Yahoo’s CEO Problem Offers Opportunity to Improve Recruiting Process for All Parties

Last Week Dan Loeb of Third Point Capital sent a letter to the board of directors of Yahoo asserting that Yahoo CEO Scott Thompson actually did not have a degree in degree in computer science as his executive biography indicated. Yahoo replied that this was an “inadvertent error.” Mr. Loeb wrote a response to the board demanding his removal for cause by noon on Monday.

Stories are being written by Kara Swisher, Michael Arrington, and many others about the incident. Most articles discuss the integrity of Thompson or the board of directors itself. Some might ask the legitimate question of whether an executive of a technology company even needs a computer science degree. Answer: They don’t. After all, IBM CEO Lou Gerstner did an amazing job turning around in the 1990s after initially turning down the job because he didn’t consider himself a technology guy. It makes the actions of Thompson all the more puzzling.

Ultimately this begs the following question, “How in the world did a Fortune 500 company recruit and hire a CEO with inaccurate statements in his biography?” This might indicate symptoms of a more broad and disturbing problem, such as lack of proper recruiting budget investment, formal process, and execution of proper human capital processes. To view this as a Yahoo problem and move on would be missing a rare opportunity to drive positive change.The past 20 years brought massive recruiting changes: movement from paper resumes actually read and discussed by people who understood the skills and the corporate culture issues, to electronic resume scoring, reduction of budgets, and the decimation of many recruiting departments.

If Ray Kurzweil’s assertion of artificial intelligence not matching the human brain until at least 2029 proves correct, why are so many companies using unproven technologies that use artificial intelligence business rules layered on top of resume databases as a primary tool in employee selection? This has opportunity costs not only for our companies, but individuals making career changes due to macroeconomic events and communities as well.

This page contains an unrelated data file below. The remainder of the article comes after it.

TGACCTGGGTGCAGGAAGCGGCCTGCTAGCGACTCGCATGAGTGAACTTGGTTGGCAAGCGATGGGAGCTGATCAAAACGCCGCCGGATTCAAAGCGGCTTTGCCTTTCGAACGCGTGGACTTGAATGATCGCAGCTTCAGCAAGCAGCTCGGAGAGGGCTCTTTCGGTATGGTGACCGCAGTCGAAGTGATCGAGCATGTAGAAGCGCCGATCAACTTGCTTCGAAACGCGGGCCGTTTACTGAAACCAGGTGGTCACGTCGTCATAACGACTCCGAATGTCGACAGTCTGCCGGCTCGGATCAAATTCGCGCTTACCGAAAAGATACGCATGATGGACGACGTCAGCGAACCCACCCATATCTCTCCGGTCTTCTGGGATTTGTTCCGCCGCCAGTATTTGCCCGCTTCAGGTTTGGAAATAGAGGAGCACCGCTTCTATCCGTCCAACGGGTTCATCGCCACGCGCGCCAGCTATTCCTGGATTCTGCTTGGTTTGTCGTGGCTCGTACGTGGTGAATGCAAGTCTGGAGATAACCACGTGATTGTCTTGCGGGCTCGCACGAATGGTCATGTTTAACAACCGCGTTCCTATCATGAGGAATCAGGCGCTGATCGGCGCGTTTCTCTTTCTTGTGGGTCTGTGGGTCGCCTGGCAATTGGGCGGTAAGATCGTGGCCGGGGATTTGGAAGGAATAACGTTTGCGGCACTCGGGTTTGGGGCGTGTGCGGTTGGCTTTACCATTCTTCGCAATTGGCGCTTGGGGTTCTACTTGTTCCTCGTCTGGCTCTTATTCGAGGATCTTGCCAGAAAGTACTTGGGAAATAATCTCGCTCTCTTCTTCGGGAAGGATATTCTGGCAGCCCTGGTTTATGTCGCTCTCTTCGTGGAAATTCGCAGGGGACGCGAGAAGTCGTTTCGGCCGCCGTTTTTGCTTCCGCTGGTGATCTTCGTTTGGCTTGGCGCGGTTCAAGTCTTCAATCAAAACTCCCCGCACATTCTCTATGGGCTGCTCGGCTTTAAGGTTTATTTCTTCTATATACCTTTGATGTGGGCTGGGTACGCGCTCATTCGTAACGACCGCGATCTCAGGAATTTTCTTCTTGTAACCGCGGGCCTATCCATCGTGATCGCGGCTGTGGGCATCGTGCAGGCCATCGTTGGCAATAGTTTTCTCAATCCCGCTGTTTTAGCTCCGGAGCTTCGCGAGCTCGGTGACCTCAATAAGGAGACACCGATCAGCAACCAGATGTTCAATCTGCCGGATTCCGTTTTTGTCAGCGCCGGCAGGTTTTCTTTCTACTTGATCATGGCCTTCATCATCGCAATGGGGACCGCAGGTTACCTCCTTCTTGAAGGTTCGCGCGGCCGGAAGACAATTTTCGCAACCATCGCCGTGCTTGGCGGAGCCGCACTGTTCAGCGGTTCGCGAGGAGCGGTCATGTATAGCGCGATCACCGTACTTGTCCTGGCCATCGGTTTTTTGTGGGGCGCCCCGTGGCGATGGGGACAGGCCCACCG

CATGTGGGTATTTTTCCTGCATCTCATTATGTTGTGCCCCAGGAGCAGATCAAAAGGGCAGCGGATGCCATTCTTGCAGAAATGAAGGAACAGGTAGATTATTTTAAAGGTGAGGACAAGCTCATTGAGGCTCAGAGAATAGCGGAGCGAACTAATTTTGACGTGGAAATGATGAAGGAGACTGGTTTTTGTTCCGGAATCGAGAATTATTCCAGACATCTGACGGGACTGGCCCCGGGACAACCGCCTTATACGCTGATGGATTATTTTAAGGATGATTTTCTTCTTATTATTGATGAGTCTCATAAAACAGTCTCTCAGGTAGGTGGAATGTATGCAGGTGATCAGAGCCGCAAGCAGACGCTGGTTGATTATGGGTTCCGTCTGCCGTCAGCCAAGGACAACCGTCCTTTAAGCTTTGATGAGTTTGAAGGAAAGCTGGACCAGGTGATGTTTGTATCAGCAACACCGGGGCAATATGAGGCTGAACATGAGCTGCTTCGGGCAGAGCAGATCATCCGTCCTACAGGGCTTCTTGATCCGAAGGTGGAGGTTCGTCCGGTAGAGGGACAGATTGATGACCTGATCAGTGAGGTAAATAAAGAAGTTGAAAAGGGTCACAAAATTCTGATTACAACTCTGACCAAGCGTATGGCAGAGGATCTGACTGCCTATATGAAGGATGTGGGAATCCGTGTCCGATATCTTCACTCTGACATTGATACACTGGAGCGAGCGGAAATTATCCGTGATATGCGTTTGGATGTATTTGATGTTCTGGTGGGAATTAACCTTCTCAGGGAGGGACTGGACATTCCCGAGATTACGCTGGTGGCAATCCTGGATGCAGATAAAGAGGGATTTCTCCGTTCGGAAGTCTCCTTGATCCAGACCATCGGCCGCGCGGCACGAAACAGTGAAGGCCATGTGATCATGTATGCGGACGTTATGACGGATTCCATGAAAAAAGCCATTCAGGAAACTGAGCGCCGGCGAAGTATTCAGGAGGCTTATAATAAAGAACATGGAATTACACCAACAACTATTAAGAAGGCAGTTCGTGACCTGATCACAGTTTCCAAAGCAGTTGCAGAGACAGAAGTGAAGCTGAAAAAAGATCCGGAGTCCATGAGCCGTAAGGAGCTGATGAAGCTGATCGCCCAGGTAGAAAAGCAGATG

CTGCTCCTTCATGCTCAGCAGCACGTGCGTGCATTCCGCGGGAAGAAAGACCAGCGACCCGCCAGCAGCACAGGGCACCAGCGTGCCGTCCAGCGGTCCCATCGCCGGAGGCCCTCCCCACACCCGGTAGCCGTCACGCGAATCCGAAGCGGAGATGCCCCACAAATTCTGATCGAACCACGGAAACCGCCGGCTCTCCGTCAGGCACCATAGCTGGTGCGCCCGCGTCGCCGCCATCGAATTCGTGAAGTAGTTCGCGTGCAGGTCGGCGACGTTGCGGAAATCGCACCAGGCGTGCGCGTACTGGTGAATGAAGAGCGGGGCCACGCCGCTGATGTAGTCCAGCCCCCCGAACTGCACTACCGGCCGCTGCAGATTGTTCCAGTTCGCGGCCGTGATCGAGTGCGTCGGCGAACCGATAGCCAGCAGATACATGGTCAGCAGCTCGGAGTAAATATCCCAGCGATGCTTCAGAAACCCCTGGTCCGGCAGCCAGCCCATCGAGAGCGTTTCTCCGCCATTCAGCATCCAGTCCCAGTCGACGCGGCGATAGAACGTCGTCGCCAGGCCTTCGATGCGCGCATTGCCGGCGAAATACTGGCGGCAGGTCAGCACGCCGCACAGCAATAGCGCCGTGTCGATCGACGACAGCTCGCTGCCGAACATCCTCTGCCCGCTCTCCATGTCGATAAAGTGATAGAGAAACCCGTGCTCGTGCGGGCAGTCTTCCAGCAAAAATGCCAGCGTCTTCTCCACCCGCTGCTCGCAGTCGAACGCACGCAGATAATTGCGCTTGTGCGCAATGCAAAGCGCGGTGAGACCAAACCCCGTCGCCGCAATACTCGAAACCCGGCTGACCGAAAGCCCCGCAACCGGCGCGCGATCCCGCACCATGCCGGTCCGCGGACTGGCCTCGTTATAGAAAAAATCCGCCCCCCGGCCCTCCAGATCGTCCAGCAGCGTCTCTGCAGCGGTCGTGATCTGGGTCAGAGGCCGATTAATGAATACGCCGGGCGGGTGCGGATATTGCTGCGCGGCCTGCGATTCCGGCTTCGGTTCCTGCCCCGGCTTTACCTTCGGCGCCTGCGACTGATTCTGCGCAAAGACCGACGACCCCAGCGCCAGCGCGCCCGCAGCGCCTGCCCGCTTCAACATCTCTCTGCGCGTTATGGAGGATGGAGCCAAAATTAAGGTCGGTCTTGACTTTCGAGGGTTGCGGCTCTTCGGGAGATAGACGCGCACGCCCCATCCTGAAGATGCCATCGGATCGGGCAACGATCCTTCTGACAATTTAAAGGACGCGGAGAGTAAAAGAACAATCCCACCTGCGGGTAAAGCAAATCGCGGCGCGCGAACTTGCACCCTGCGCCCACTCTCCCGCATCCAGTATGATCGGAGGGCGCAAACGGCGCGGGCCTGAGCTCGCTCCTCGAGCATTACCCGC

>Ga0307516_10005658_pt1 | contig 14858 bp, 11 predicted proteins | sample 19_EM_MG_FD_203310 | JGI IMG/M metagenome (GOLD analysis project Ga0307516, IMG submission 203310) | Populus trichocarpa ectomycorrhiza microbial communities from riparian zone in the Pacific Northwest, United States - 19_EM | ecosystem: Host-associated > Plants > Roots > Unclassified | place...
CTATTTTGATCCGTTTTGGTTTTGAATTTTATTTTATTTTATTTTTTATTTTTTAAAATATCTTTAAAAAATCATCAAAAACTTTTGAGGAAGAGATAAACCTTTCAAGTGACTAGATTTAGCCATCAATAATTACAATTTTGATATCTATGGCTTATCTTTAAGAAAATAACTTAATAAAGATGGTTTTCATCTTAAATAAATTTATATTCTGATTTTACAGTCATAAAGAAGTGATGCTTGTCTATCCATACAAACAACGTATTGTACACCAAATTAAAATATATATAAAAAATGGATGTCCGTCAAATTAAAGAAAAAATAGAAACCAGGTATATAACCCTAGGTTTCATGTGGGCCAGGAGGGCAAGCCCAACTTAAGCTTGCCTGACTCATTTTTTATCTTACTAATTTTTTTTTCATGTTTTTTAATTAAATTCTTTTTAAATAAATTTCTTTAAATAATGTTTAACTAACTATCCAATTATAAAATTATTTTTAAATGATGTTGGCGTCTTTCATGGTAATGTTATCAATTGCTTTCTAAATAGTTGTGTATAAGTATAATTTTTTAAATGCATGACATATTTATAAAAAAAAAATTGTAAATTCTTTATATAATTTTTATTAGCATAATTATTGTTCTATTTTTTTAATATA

In a world where the leadership skills of tomorrow are changing constantly, why would anyone use outdated job specifications for this resume scoring, even if it did work well? Why aren’t we investing the proper resources in recruiting conversations to perform thorough one-hour interviews with candidates that discover their passions, emerging strengths … and then revising the spec around the strongest candidate which was once a normal practice?

Why isn’t LinkedIn, and to be fair all providers of recruiting platforms, investing the money to not only verify all degrees in their system profiles, and use that weighting instead of overweighting current job title? Would this not help create trust and accuracy? It would also identify clearly bogus profiles for removal. Why aren’t they segmenting it to weight a full degree over a one-week certificate differently in their algorithms?

One’s upbringing in their family, schooling, and work experiences over their lifetime affect their abilities in a material fashion. I can remember a time when one looked at the quality of a degree on the bottom of a resume first and then read the rest. Let us use this incident to request that companies restore funding to conduct proper, dignified, personal and complete two-way conversations and interviews with candidates.

We live in time of great structural change. Many people have had unplanned career change due to macroeconomic disruption that is often no fault of their own. We should redevelop a process that can identify our best and brightest, put them in a position to succeed, and be certain they are actually who they say they are. Make no mistake these processes must be flexible as people are acquiring new skills via naturally curious lifelong learning. We should seek and reward that. Perhaps if we did, Thompson’s biography would have never contained the words computer science.

Let us use this incident as the call to action it can be. Let’s fully restore or reallocate the proper budgets for a personal, dignified, and thorough exploration of candidates’ backgrounds and conversations about what they can uniquely bring to the role. Executive teams need confidence that chosen candidates have the proper acumen to produce the required business impact.

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How about treating recruiters with respect in the form of not only pay, but stronger input into the process and granting them the time they need?

What else should we be learning from this incident? What are your ideas to restore the world-class and personal recruiting techniques to ensure such an incident is not repeated?